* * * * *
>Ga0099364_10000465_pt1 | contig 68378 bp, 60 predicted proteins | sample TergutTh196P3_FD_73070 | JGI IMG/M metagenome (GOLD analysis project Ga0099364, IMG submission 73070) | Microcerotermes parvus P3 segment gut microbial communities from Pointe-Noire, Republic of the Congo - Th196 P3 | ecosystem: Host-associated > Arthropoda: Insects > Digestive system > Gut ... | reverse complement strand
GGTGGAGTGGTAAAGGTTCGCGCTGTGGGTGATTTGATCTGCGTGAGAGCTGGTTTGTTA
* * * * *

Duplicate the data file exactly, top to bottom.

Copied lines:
>Ga0099364_10000465_pt1 | contig 68378 bp, 60 predicted proteins | sample TergutTh196P3_FD_73070 | JGI IMG/M metagenome (GOLD analysis project Ga0099364, IMG submission 73070) | Microcerotermes parvus P3 segment gut microbial communities from Pointe-Noire, Republic of the Congo - Th196 P3 | ecosystem: Host-associated > Arthropoda: Insects > Digestive system > Gut ... | reverse complement strand
GGTGGAGTGGTAAAGGTTCGCGCTGTGGGTGATTTGATCTGCGTGAGAGCTGGTTTGTTA